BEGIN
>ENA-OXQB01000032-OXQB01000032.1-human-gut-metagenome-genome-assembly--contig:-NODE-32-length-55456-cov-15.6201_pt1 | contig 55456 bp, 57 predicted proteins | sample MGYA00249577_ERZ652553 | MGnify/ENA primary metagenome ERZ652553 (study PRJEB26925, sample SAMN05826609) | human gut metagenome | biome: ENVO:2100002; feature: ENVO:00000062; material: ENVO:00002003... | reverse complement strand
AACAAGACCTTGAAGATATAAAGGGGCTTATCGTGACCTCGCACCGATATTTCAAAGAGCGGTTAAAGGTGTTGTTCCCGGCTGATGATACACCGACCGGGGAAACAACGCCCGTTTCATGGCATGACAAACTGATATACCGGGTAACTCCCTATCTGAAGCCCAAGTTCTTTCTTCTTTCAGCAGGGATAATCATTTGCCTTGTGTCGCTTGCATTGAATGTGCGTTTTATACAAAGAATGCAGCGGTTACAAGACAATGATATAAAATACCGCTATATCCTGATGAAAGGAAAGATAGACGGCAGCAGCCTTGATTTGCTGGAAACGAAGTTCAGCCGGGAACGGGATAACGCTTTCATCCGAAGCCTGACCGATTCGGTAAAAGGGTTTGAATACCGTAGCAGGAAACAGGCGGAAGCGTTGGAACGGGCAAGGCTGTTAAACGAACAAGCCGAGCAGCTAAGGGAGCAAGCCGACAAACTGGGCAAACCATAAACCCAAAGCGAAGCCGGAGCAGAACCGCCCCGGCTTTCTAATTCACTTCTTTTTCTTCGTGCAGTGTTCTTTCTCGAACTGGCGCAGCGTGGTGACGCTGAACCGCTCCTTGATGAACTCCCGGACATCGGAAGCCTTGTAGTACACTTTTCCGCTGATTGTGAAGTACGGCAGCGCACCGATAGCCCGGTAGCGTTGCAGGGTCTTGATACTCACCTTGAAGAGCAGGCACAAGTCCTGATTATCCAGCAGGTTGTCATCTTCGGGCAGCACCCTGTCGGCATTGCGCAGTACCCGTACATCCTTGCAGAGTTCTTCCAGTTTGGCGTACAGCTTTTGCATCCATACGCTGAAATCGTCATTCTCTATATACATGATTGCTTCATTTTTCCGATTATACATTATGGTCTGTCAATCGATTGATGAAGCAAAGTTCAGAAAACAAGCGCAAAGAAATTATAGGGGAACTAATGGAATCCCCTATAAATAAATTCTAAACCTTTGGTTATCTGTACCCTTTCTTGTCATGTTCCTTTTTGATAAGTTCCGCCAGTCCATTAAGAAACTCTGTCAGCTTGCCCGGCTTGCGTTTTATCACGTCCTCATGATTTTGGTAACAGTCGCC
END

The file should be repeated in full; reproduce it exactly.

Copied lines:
>ENA-OXQB01000032-OXQB01000032.1-human-gut-metagenome-genome-assembly--contig:-NODE-32-length-55456-cov-15.6201_pt1 | contig 55456 bp, 57 predicted proteins | sample MGYA00249577_ERZ652553 | MGnify/ENA primary metagenome ERZ652553 (study PRJEB26925, sample SAMN05826609) | human gut metagenome | biome: ENVO:2100002; feature: ENVO:00000062; material: ENVO:00002003... | reverse complement strand
AACAAGACCTTGAAGATATAAAGGGGCTTATCGTGACCTCGCACCGATATTTCAAAGAGCGGTTAAAGGTGTTGTTCCCGGCTGATGATACACCGACCGGGGAAACAACGCCCGTTTCATGGCATGACAAACTGATATACCGGGTAACTCCCTATCTGAAGCCCAAGTTCTTTCTTCTTTCAGCAGGGATAATCATTTGCCTTGTGTCGCTTGCATTGAATGTGCGTTTTATACAAAGAATGCAGCGGTTACAAGACAATGATATAAAATACCGCTATATCCTGATGAAAGGAAAGATAGACGGCAGCAGCCTTGATTTGCTGGAAACGAAGTTCAGCCGGGAACGGGATAACGCTTTCATCCGAAGCCTGACCGATTCGGTAAAAGGGTTTGAATACCGTAGCAGGAAACAGGCGGAAGCGTTGGAACGGGCAAGGCTGTTAAACGAACAAGCCGAGCAGCTAAGGGAGCAAGCCGACAAACTGGGCAAACCATAAACCCAAAGCGAAGCCGGAGCAGAACCGCCCCGGCTTTCTAATTCACTTCTTTTTCTTCGTGCAGTGTTCTTTCTCGAACTGGCGCAGCGTGGTGACGCTGAACCGCTCCTTGATGAACTCCCGGACATCGGAAGCCTTGTAGTACACTTTTCCGCTGATTGTGAAGTACGGCAGCGCACCGATAGCCCGGTAGCGTTGCAGGGTCTTGATACTCACCTTGAAGAGCAGGCACAAGTCCTGATTATCCAGCAGGTTGTCATCTTCGGGCAGCACCCTGTCGGCATTGCGCAGTACCCGTACATCCTTGCAGAGTTCTTCCAGTTTGGCGTACAGCTTTTGCATCCATACGCTGAAATCGTCATTCTCTATATACATGATTGCTTCATTTTTCCGATTATACATTATGGTCTGTCAATCGATTGATGAAGCAAAGTTCAGAAAACAAGCGCAAAGAAATTATAGGGGAACTAATGGAATCCCCTATAAATAAATTCTAAACCTTTGGTTATCTGTACCCTTTCTTGTCATGTTCCTTTTTGATAAGTTCCGCCAGTCCATTAAGAAACTCTGTCAGCTTGCCCGGCTTGCGTTTTATCACGTCCTCATGATTTTGGTAACAGTCGCC